MEMPHIS, Tenn. Sam Phillips, 80, the rock 'n' roll icon and founder of the famous Sun Records Studio, died Wednesday June 29, 2003 at St. Francis Hospital in Memphis.
Phillips, a mainstay in the early Memphis blues and R&B scene, was instrumental in ushering in the era of electric blues central to the sound of black artists such as the legendary B.B. King and Howlin' Wolf one of the most electrifying performers in blues history.
In the segregated south of the 50s and 60s, Phillips stunned the industry by defying the rules of segregation and opening Sun Studio to both black and white recording artists with only quality and ability as the guidelines for signing artists.
Rock pioneers Elvis Presley, Carl Perkins, Johnny Cash and Jerry Lee Lewis careers were launched by Phillips at Sun Records, where he suggested they try a wild idea fusing rhythm and blues with country and western. As things turned out, it was a monumental idea that created the "rockabilly" sound of Elvis, Perkins and Cash.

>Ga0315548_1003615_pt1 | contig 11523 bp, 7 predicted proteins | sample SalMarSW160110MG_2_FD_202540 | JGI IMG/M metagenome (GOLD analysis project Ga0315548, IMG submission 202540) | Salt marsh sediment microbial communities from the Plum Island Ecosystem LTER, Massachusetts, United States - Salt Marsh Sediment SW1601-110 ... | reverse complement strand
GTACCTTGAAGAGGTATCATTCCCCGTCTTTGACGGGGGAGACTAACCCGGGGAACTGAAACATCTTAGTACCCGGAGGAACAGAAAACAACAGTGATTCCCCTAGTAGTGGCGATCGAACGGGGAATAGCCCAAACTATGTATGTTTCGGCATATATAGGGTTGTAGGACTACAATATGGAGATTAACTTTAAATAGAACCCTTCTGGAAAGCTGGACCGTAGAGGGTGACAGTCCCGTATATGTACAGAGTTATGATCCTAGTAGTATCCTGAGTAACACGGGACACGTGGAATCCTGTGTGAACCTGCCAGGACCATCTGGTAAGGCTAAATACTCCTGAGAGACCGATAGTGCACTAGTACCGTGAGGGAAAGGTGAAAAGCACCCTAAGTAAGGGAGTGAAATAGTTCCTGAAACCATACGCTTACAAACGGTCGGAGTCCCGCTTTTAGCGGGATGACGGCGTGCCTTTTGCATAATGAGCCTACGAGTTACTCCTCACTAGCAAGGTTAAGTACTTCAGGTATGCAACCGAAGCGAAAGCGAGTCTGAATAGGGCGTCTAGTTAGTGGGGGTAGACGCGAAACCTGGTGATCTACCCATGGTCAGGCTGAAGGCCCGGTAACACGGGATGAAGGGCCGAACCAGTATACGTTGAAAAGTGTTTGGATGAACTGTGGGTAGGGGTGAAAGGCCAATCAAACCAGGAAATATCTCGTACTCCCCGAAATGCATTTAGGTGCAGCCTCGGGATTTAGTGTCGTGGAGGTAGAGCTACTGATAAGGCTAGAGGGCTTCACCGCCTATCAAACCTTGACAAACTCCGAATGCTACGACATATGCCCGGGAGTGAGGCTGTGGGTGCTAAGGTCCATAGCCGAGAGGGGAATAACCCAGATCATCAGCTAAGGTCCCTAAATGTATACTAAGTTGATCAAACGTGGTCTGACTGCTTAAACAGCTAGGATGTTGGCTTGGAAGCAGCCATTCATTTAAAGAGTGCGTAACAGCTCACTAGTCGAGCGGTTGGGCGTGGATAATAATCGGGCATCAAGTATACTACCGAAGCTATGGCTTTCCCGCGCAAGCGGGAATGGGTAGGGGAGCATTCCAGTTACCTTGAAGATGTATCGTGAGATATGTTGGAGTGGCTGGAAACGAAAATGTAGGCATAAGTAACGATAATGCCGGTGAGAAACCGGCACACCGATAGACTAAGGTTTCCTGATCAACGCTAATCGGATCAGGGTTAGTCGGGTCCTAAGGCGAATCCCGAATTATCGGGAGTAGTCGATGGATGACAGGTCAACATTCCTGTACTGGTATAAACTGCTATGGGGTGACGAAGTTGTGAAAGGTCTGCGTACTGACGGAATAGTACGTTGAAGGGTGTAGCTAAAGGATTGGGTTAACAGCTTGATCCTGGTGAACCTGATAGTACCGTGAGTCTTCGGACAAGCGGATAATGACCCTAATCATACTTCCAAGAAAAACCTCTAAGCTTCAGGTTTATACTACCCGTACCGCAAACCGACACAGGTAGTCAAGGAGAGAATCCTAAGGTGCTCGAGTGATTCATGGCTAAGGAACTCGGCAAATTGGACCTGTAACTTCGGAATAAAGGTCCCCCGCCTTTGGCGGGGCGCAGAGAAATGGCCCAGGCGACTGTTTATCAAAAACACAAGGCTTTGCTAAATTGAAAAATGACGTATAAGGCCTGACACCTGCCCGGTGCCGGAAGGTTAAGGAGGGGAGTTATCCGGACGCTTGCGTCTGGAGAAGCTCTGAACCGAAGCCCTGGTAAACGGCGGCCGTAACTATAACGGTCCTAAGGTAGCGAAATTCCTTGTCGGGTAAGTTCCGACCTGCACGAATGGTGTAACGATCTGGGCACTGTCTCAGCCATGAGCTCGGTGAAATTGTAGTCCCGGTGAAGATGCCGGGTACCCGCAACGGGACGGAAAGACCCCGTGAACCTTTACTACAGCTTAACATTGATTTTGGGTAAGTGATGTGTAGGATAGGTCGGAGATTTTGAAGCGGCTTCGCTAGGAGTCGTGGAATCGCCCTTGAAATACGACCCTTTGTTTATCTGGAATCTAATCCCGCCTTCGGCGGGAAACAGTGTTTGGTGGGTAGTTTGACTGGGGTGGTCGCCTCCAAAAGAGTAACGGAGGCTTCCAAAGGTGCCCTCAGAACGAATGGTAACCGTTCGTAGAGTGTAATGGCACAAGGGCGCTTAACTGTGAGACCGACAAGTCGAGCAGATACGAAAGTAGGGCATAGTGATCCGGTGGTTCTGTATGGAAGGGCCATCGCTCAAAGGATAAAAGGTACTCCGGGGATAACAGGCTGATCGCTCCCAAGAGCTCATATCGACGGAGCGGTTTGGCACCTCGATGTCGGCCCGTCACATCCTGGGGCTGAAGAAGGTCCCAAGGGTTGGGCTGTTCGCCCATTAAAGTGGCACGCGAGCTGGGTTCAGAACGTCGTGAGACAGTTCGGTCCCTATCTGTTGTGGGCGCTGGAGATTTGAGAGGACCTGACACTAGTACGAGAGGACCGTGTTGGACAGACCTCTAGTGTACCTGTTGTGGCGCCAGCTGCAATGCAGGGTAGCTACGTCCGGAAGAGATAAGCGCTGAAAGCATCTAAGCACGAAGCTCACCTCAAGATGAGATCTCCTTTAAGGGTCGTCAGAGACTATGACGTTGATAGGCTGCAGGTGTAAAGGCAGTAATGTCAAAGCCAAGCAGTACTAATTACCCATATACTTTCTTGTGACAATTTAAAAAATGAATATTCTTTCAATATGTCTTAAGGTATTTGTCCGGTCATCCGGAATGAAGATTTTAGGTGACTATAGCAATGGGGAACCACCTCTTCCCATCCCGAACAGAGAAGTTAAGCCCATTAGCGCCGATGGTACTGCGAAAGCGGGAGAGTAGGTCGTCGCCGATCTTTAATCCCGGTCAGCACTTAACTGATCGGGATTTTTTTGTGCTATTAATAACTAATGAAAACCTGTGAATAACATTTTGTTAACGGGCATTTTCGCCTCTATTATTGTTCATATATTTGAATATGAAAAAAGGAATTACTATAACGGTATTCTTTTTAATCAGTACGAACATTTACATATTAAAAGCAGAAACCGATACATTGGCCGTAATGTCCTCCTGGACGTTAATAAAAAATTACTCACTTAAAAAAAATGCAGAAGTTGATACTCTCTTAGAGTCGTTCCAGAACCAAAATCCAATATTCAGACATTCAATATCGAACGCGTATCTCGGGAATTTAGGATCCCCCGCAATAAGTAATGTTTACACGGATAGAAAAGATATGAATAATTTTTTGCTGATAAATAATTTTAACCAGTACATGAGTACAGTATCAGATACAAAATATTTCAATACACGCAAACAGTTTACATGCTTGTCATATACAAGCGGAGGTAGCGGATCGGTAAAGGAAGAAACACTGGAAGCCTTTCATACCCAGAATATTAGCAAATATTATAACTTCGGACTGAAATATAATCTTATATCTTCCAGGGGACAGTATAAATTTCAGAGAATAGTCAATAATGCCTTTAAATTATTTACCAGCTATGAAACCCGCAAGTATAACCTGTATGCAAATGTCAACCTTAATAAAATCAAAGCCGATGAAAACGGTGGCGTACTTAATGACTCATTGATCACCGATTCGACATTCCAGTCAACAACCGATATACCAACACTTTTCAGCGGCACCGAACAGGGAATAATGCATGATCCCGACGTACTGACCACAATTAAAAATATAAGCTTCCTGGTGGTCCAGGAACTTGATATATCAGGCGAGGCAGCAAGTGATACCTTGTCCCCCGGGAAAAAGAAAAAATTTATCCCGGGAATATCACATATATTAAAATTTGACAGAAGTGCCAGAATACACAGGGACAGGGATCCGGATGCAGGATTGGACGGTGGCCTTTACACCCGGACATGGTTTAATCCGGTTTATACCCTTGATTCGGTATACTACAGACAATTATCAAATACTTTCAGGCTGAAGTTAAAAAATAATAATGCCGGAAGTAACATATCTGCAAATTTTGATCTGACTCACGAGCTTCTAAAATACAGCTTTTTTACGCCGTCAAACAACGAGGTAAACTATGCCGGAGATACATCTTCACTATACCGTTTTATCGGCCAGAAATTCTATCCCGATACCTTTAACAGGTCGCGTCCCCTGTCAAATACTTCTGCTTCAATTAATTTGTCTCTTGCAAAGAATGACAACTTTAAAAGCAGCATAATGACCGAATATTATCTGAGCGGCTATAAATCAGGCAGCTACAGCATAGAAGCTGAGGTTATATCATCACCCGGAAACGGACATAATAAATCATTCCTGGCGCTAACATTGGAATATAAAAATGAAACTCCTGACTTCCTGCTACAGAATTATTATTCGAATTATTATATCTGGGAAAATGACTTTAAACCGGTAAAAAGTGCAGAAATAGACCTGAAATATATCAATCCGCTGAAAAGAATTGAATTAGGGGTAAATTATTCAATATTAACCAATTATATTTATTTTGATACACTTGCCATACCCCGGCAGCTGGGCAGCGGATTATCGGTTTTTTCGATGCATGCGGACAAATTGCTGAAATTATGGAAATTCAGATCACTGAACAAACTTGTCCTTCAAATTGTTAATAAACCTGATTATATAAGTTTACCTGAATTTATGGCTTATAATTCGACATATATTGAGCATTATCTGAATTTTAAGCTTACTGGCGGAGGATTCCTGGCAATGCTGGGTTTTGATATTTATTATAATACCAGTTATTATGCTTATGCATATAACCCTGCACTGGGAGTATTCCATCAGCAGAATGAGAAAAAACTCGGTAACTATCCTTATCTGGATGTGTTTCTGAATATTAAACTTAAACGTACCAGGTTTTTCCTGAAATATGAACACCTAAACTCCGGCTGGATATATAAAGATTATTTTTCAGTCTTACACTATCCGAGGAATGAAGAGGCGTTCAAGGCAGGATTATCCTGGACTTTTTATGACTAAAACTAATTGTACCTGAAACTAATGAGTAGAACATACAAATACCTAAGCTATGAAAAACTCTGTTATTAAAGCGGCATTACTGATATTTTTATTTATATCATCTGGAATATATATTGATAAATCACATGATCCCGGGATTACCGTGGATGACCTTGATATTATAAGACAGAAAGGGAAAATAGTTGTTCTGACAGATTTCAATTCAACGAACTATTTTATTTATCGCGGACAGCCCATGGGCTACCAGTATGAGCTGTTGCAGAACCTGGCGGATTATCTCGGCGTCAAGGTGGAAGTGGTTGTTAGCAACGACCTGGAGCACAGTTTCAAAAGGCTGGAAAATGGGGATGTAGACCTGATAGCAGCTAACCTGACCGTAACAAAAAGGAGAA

Phillips, with his defiance of segregation and his very personal development of the blues, R&B and rock, is regarded as one of the most singular figures in American pop music history. He was elected to the Rock 'n' Roll Hall of Fame in 1986 and the Country Music Hall of Fame in 2001.
No further details were released about the cause of Phillips death.